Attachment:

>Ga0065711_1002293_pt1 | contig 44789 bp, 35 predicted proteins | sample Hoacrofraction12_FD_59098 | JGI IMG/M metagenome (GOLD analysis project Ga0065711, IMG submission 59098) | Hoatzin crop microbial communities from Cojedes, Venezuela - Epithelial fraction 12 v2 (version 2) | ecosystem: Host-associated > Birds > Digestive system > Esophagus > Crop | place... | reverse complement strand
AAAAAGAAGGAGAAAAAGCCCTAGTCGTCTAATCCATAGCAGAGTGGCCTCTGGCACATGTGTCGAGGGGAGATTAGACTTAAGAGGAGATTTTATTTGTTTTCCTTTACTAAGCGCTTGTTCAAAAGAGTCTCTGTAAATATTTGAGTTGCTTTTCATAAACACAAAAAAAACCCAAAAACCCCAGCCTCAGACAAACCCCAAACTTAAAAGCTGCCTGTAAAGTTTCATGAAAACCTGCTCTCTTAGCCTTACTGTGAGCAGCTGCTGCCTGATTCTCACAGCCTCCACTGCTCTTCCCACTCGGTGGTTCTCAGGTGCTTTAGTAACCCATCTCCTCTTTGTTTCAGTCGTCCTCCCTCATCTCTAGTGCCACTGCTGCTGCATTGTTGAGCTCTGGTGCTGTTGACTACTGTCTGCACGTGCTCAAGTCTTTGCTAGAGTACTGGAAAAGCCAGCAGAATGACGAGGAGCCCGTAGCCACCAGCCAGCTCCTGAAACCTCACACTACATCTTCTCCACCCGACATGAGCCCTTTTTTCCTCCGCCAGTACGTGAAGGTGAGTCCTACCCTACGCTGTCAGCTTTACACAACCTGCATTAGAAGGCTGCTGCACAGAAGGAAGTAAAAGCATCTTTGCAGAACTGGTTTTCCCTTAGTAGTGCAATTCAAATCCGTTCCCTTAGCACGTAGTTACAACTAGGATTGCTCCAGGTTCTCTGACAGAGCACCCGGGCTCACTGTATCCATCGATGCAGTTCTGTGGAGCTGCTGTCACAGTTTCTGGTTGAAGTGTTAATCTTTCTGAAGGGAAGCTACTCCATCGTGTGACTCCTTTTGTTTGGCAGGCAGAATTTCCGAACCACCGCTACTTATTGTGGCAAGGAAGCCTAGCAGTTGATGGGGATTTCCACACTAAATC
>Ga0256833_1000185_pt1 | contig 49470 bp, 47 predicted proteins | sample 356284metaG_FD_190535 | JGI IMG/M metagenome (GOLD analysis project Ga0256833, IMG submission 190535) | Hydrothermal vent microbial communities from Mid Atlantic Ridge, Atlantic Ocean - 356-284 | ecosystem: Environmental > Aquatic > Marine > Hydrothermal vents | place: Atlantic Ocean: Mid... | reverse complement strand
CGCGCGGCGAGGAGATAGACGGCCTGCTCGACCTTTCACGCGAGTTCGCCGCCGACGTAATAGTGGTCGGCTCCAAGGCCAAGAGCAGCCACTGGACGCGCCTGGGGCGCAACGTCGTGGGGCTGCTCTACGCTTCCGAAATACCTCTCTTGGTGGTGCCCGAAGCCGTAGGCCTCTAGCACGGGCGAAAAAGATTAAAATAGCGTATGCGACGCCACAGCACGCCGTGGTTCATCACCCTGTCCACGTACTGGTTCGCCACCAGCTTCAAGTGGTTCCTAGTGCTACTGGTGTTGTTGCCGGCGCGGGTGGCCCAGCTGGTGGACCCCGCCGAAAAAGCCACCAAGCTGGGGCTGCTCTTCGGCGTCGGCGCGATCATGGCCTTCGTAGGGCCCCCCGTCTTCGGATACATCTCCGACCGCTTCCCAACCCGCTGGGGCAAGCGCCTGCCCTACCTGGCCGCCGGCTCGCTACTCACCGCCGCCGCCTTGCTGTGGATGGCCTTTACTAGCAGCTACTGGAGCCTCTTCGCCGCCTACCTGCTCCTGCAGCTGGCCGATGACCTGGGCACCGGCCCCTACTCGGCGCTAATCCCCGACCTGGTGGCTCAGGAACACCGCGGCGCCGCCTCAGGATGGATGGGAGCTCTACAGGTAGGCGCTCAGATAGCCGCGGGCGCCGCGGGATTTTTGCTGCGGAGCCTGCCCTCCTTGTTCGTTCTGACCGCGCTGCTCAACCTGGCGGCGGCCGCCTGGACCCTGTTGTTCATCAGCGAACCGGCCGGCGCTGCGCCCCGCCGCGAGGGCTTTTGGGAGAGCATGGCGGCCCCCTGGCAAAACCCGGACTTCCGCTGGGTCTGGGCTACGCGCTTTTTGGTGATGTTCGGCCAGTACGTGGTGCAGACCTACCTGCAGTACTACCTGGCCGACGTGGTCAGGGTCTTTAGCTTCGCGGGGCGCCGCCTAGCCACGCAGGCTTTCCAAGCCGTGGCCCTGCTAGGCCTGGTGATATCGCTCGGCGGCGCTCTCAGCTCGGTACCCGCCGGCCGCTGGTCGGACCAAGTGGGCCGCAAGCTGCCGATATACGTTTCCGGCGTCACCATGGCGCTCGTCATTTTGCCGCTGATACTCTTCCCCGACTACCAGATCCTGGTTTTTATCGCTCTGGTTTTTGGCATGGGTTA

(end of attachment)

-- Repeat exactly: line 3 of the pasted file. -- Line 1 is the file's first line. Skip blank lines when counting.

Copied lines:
>Ga0256833_1000185_pt1 | contig 49470 bp, 47 predicted proteins | sample 356284metaG_FD_190535 | JGI IMG/M metagenome (GOLD analysis project Ga0256833, IMG submission 190535) | Hydrothermal vent microbial communities from Mid Atlantic Ridge, Atlantic Ocean - 356-284 | ecosystem: Environmental > Aquatic > Marine > Hydrothermal vents | place: Atlantic Ocean: Mid... | reverse complement strand